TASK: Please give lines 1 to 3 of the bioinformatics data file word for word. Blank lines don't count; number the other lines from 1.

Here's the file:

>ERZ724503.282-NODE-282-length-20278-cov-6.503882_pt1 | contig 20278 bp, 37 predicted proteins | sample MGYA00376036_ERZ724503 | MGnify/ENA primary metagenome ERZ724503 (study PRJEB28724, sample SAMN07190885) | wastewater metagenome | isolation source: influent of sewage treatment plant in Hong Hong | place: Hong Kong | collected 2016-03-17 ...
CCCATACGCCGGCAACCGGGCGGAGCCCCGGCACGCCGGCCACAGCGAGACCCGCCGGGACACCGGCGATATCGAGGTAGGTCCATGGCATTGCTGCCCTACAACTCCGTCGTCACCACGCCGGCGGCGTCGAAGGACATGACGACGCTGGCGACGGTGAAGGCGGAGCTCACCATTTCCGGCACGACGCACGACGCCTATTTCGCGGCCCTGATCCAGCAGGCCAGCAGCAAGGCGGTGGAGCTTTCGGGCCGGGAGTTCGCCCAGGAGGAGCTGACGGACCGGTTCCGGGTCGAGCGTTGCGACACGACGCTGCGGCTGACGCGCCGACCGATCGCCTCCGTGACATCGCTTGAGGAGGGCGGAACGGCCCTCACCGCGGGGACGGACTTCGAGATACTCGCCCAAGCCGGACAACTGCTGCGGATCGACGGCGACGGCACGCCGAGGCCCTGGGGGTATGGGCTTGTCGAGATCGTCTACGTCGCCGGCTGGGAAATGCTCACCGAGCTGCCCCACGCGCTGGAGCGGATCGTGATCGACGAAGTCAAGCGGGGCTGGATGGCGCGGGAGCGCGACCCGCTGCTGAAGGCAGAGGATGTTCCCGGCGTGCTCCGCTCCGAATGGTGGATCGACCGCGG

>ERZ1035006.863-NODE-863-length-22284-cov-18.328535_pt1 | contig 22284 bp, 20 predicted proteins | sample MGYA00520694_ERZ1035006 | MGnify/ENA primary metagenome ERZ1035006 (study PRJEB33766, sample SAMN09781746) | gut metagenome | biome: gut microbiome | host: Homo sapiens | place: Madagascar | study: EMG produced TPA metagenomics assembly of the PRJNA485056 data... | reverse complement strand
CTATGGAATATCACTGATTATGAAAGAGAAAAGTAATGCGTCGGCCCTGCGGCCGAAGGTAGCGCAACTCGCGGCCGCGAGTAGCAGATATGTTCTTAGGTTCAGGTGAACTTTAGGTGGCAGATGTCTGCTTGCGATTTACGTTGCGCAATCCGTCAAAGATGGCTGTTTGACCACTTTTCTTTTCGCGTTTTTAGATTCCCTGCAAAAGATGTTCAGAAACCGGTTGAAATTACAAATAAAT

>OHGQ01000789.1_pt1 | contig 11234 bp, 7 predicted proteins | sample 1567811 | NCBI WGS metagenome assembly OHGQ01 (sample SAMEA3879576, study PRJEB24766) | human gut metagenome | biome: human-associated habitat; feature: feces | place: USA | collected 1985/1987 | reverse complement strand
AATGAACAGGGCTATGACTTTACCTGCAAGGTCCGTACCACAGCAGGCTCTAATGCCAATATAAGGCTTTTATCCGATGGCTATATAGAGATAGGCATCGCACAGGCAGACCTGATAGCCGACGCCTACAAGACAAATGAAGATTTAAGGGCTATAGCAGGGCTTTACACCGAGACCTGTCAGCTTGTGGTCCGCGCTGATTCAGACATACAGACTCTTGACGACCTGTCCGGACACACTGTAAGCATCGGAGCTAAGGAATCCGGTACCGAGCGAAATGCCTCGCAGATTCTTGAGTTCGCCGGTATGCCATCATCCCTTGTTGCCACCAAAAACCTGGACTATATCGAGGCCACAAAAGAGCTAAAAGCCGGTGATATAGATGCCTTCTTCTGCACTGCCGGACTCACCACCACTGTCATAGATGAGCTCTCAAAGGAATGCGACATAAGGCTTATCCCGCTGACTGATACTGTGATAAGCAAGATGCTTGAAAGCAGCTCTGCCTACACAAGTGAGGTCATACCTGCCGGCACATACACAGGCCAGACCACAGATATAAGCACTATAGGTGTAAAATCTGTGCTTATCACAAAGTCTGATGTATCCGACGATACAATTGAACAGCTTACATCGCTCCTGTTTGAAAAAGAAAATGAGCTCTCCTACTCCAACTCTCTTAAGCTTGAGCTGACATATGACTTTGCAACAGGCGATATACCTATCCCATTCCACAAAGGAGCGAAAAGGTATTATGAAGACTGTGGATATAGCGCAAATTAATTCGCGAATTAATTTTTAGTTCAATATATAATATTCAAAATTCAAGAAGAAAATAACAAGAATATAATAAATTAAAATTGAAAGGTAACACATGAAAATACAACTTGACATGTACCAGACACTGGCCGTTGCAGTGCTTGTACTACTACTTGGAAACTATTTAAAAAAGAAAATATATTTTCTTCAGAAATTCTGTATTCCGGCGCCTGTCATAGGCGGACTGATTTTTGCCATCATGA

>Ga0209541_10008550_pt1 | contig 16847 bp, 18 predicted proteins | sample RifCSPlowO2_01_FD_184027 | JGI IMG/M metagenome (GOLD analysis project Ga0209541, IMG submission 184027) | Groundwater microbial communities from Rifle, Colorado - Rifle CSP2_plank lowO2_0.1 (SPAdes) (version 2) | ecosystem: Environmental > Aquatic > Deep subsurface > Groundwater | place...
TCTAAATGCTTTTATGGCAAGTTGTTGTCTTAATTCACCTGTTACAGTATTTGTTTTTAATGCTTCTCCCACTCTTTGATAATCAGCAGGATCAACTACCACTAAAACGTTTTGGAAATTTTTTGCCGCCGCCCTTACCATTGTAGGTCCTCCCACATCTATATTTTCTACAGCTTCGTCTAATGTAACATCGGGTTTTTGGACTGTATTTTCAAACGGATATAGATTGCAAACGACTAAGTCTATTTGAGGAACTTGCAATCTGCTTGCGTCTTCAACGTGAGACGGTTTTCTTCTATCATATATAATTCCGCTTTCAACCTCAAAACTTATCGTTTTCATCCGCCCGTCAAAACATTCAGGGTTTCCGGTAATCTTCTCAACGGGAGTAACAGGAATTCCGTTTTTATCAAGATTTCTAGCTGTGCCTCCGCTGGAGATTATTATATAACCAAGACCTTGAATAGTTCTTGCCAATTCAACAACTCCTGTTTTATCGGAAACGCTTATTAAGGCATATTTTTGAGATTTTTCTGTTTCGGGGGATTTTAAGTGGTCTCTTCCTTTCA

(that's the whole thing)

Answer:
>ERZ724503.282-NODE-282-length-20278-cov-6.503882_pt1 | contig 20278 bp, 37 predicted proteins | sample MGYA00376036_ERZ724503 | MGnify/ENA primary metagenome ERZ724503 (study PRJEB28724, sample SAMN07190885) | wastewater metagenome | isolation source: influent of sewage treatment plant in Hong Hong | place: Hong Kong | collected 2016-03-17 ...
CCCATACGCCGGCAACCGGGCGGAGCCCCGGCACGCCGGCCACAGCGAGACCCGCCGGGACACCGGCGATATCGAGGTAGGTCCATGGCATTGCTGCCCTACAACTCCGTCGTCACCACGCCGGCGGCGTCGAAGGACATGACGACGCTGGCGACGGTGAAGGCGGAGCTCACCATTTCCGGCACGACGCACGACGCCTATTTCGCGGCCCTGATCCAGCAGGCCAGCAGCAAGGCGGTGGAGCTTTCGGGCCGGGAGTTCGCCCAGGAGGAGCTGACGGACCGGTTCCGGGTCGAGCGTTGCGACACGACGCTGCGGCTGACGCGCCGACCGATCGCCTCCGTGACATCGCTTGAGGAGGGCGGAACGGCCCTCACCGCGGGGACGGACTTCGAGATACTCGCCCAAGCCGGACAACTGCTGCGGATCGACGGCGACGGCACGCCGAGGCCCTGGGGGTATGGGCTTGTCGAGATCGTCTACGTCGCCGGCTGGGAAATGCTCACCGAGCTGCCCCACGCGCTGGAGCGGATCGTGATCGACGAAGTCAAGCGGGGCTGGATGGCGCGGGAGCGCGACCCGCTGCTGAAGGCAGAGGATGTTCCCGGCGTGCTCCGCTCCGAATGGTGGATCGACCGCGG

>ERZ1035006.863-NODE-863-length-22284-cov-18.328535_pt1 | contig 22284 bp, 20 predicted proteins | sample MGYA00520694_ERZ1035006 | MGnify/ENA primary metagenome ERZ1035006 (study PRJEB33766, sample SAMN09781746) | gut metagenome | biome: gut microbiome | host: Homo sapiens | place: Madagascar | study: EMG produced TPA metagenomics assembly of the PRJNA485056 data... | reverse complement strand